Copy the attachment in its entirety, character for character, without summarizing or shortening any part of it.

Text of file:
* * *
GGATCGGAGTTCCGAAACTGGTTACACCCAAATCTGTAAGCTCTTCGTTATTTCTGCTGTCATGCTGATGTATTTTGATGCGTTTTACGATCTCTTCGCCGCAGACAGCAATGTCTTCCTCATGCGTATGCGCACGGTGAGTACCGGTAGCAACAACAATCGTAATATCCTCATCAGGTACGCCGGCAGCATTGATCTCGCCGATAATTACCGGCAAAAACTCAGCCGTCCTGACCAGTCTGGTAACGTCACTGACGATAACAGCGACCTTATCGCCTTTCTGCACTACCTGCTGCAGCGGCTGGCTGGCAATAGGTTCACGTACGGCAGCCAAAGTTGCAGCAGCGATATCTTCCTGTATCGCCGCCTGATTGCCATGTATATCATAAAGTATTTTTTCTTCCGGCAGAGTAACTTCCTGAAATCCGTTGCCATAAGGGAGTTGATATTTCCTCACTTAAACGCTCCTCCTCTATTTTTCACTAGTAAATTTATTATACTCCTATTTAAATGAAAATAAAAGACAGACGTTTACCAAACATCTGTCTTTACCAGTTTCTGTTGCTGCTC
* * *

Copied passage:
GGATCGGAGTTCCGAAACTGGTTACACCCAAATCTGTAAGCTCTTCGTTATTTCTGCTGTCATGCTGATGTATTTTGATGCGTTTTACGATCTCTTCGCCGCAGACAGCAATGTCTTCCTCATGCGTATGCGCACGGTGAGTACCGGTAGCAACAACAATCGTAATATCCTCATCAGGTACGCCGGCAGCATTGATCTCGCCGATAATTACCGGCAAAAACTCAGCCGTCCTGACCAGTCTGGTAACGTCACTGACGATAACAGCGACCTTATCGCCTTTCTGCACTACCTGCTGCAGCGGCTGGCTGGCAATAGGTTCACGTACGGCAGCCAAAGTTGCAGCAGCGATATCTTCCTGTATCGCCGCCTGATTGCCATGTATATCATAAAGTATTTTTTCTTCCGGCAGAGTAACTTCCTGAAATCCGTTGCCATAAGGGAGTTGATATTTCCTCACTTAAACGCTCCTCCTCTATTTTTCACTAGTAAATTTATTATACTCCTATTTAAATGAAAATAAAAGACAGACGTTTACCAAACATCTGTCTTTACCAGTTTCTGTTGCTGCTC